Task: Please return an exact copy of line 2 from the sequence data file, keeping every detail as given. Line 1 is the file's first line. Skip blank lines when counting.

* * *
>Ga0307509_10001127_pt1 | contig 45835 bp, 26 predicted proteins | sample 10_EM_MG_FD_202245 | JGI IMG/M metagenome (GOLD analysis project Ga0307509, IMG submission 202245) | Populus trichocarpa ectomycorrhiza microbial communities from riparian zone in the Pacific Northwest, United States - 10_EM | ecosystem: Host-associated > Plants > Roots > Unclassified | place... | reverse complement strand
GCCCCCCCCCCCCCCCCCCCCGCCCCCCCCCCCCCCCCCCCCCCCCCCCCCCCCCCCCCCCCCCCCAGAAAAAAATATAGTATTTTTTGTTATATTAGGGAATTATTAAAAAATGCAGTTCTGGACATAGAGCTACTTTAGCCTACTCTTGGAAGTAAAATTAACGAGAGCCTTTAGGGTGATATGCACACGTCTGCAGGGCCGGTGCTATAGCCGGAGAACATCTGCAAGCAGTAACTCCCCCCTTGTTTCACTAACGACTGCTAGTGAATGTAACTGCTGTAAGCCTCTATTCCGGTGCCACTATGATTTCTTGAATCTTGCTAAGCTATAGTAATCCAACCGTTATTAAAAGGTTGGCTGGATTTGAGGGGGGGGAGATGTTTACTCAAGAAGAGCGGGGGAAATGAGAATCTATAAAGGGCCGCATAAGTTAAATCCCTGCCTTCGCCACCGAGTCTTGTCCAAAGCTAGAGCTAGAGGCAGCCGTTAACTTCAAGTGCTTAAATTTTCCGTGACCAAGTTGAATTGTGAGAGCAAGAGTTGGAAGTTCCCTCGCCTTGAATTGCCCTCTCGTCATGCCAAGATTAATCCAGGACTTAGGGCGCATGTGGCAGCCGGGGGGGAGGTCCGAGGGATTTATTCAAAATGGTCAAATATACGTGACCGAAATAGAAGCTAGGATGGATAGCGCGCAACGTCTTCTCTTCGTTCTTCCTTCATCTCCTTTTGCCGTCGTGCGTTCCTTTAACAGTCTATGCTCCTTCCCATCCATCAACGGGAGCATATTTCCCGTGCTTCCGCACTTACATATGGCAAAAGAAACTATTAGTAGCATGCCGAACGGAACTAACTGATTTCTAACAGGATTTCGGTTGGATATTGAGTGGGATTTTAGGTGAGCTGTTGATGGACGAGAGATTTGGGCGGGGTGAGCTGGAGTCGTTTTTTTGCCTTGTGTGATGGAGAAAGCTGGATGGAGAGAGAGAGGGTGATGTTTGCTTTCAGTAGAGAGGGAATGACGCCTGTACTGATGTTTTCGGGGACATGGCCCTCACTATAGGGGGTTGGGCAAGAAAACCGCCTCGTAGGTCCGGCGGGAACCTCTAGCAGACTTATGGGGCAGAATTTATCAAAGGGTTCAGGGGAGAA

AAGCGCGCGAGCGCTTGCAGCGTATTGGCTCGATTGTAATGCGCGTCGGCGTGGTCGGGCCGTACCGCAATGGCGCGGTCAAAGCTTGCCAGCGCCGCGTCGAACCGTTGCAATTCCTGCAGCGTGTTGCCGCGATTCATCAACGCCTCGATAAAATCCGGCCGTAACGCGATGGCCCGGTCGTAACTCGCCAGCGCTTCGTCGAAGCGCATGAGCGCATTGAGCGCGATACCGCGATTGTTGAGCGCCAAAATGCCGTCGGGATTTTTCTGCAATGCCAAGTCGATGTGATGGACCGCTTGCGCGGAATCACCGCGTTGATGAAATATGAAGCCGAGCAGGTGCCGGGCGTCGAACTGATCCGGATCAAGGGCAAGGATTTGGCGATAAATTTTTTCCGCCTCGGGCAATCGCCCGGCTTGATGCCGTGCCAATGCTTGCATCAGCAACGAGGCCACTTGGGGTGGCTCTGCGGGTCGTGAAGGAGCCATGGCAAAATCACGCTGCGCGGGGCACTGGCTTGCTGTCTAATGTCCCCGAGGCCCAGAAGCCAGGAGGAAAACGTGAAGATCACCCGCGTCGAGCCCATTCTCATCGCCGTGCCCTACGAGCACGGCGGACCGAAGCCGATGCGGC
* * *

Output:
GCCCCCCCCCCCCCCCCCCCCGCCCCCCCCCCCCCCCCCCCCCCCCCCCCCCCCCCCCCCCCCCCCAGAAAAAAATATAGTATTTTTTGTTATATTAGGGAATTATTAAAAAATGCAGTTCTGGACATAGAGCTACTTTAGCCTACTCTTGGAAGTAAAATTAACGAGAGCCTTTAGGGTGATATGCACACGTCTGCAGGGCCGGTGCTATAGCCGGAGAACATCTGCAAGCAGTAACTCCCCCCTTGTTTCACTAACGACTGCTAGTGAATGTAACTGCTGTAAGCCTCTATTCCGGTGCCACTATGATTTCTTGAATCTTGCTAAGCTATAGTAATCCAACCGTTATTAAAAGGTTGGCTGGATTTGAGGGGGGGGAGATGTTTACTCAAGAAGAGCGGGGGAAATGAGAATCTATAAAGGGCCGCATAAGTTAAATCCCTGCCTTCGCCACCGAGTCTTGTCCAAAGCTAGAGCTAGAGGCAGCCGTTAACTTCAAGTGCTTAAATTTTCCGTGACCAAGTTGAATTGTGAGAGCAAGAGTTGGAAGTTCCCTCGCCTTGAATTGCCCTCTCGTCATGCCAAGATTAATCCAGGACTTAGGGCGCATGTGGCAGCCGGGGGGGAGGTCCGAGGGATTTATTCAAAATGGTCAAATATACGTGACCGAAATAGAAGCTAGGATGGATAGCGCGCAACGTCTTCTCTTCGTTCTTCCTTCATCTCCTTTTGCCGTCGTGCGTTCCTTTAACAGTCTATGCTCCTTCCCATCCATCAACGGGAGCATATTTCCCGTGCTTCCGCACTTACATATGGCAAAAGAAACTATTAGTAGCATGCCGAACGGAACTAACTGATTTCTAACAGGATTTCGGTTGGATATTGAGTGGGATTTTAGGTGAGCTGTTGATGGACGAGAGATTTGGGCGGGGTGAGCTGGAGTCGTTTTTTTGCCTTGTGTGATGGAGAAAGCTGGATGGAGAGAGAGAGGGTGATGTTTGCTTTCAGTAGAGAGGGAATGACGCCTGTACTGATGTTTTCGGGGACATGGCCCTCACTATAGGGGGTTGGGCAAGAAAACCGCCTCGTAGGTCCGGCGGGAACCTCTAGCAGACTTATGGGGCAGAATTTATCAAAGGGTTCAGGGGAGAA